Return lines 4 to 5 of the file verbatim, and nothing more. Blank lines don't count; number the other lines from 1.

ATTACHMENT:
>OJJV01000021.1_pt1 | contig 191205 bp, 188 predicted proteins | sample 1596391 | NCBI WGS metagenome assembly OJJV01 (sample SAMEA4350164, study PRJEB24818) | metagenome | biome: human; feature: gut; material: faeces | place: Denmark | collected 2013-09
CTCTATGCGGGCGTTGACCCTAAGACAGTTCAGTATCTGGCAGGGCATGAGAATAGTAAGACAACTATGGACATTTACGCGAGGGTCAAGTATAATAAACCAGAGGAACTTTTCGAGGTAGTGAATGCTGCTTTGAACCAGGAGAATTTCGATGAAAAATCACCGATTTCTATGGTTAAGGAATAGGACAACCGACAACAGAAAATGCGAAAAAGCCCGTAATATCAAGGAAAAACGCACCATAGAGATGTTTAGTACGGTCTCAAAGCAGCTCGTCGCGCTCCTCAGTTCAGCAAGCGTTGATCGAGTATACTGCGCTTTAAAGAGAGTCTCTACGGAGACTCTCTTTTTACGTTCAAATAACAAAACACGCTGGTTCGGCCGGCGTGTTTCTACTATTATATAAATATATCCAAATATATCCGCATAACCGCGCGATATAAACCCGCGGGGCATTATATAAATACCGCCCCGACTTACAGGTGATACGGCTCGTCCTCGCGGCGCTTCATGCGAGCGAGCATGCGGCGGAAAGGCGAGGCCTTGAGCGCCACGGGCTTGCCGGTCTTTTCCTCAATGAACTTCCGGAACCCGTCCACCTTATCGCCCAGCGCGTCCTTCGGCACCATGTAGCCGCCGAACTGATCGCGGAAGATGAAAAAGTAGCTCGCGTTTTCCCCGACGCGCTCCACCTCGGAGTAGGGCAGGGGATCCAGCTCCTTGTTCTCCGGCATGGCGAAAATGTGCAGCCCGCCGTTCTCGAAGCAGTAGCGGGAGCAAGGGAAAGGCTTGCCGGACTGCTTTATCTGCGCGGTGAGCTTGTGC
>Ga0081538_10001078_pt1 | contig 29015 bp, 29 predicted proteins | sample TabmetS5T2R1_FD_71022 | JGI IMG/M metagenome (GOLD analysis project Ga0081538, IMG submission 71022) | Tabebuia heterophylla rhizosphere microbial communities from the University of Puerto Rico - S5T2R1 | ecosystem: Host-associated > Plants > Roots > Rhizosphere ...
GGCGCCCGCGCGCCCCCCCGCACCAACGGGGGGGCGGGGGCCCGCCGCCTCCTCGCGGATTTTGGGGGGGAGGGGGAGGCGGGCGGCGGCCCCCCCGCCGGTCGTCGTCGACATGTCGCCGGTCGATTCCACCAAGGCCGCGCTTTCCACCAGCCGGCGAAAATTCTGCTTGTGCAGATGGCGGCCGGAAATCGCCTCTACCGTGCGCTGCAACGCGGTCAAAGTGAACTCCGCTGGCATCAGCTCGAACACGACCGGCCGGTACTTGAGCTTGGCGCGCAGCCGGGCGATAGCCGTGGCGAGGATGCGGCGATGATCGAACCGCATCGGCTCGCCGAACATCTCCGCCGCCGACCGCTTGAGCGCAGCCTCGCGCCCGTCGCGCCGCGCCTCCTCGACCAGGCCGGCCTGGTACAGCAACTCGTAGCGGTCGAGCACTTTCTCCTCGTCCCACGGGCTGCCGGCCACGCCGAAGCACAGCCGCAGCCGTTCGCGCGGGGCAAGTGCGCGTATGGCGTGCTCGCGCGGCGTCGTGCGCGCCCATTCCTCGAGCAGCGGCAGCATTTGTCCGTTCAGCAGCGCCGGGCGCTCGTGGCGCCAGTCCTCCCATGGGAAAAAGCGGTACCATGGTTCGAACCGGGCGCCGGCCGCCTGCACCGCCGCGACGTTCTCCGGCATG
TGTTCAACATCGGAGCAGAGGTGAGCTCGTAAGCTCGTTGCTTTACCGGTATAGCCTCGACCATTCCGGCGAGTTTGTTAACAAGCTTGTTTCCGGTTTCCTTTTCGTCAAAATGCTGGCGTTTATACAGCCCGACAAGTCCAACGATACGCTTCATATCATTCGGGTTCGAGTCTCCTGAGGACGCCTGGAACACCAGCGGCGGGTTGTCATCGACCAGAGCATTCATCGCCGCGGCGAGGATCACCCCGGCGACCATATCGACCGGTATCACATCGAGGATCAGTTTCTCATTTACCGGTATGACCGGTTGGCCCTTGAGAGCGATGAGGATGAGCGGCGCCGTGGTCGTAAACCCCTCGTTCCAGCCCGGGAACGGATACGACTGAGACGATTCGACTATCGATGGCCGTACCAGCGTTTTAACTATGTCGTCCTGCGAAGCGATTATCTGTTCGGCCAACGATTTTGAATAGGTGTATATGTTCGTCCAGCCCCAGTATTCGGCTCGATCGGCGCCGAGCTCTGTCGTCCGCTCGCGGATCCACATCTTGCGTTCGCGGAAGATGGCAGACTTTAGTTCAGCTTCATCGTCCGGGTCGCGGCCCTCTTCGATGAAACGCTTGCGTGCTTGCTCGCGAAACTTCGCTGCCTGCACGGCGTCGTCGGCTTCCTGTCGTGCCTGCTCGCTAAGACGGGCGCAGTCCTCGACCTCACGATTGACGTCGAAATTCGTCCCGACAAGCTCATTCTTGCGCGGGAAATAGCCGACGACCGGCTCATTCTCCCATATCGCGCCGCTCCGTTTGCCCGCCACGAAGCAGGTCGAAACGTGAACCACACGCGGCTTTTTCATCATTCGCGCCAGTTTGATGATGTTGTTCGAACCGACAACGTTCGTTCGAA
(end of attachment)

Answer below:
GGCGCCCGCGCGCCCCCCCGCACCAACGGGGGGGCGGGGGCCCGCCGCCTCCTCGCGGATTTTGGGGGGGAGGGGGAGGCGGGCGGCGGCCCCCCCGCCGGTCGTCGTCGACATGTCGCCGGTCGATTCCACCAAGGCCGCGCTTTCCACCAGCCGGCGAAAATTCTGCTTGTGCAGATGGCGGCCGGAAATCGCCTCTACCGTGCGCTGCAACGCGGTCAAAGTGAACTCCGCTGGCATCAGCTCGAACACGACCGGCCGGTACTTGAGCTTGGCGCGCAGCCGGGCGATAGCCGTGGCGAGGATGCGGCGATGATCGAACCGCATCGGCTCGCCGAACATCTCCGCCGCCGACCGCTTGAGCGCAGCCTCGCGCCCGTCGCGCCGCGCCTCCTCGACCAGGCCGGCCTGGTACAGCAACTCGTAGCGGTCGAGCACTTTCTCCTCGTCCCACGGGCTGCCGGCCACGCCGAAGCACAGCCGCAGCCGTTCGCGCGGGGCAAGTGCGCGTATGGCGTGCTCGCGCGGCGTCGTGCGCGCCCATTCCTCGAGCAGCGGCAGCATTTGTCCGTTCAGCAGCGCCGGGCGCTCGTGGCGCCAGTCCTCCCATGGGAAAAAGCGGTACCATGGTTCGAACCGGGCGCCGGCCGCCTGCACCGCCGCGACGTTCTCCGGCATG
TGTTCAACATCGGAGCAGAGGTGAGCTCGTAAGCTCGTTGCTTTACCGGTATAGCCTCGACCATTCCGGCGAGTTTGTTAACAAGCTTGTTTCCGGTTTCCTTTTCGTCAAAATGCTGGCGTTTATACAGCCCGACAAGTCCAACGATACGCTTCATATCATTCGGGTTCGAGTCTCCTGAGGACGCCTGGAACACCAGCGGCGGGTTGTCATCGACCAGAGCATTCATCGCCGCGGCGAGGATCACCCCGGCGACCATATCGACCGGTATCACATCGAGGATCAGTTTCTCATTTACCGGTATGACCGGTTGGCCCTTGAGAGCGATGAGGATGAGCGGCGCCGTGGTCGTAAACCCCTCGTTCCAGCCCGGGAACGGATACGACTGAGACGATTCGACTATCGATGGCCGTACCAGCGTTTTAACTATGTCGTCCTGCGAAGCGATTATCTGTTCGGCCAACGATTTTGAATAGGTGTATATGTTCGTCCAGCCCCAGTATTCGGCTCGATCGGCGCCGAGCTCTGTCGTCCGCTCGCGGATCCACATCTTGCGTTCGCGGAAGATGGCAGACTTTAGTTCAGCTTCATCGTCCGGGTCGCGGCCCTCTTCGATGAAACGCTTGCGTGCTTGCTCGCGAAACTTCGCTGCCTGCACGGCGTCGTCGGCTTCCTGTCGTGCCTGCTCGCTAAGACGGGCGCAGTCCTCGACCTCACGATTGACGTCGAAATTCGTCCCGACAAGCTCATTCTTGCGCGGGAAATAGCCGACGACCGGCTCATTCTCCCATATCGCGCCGCTCCGTTTGCCCGCCACGAAGCAGGTCGAAACGTGAACCACACGCGGCTTTTTCATCATTCGCGCCAGTTTGATGATGTTGTTCGAACCGACAACGTTCGTTCGAA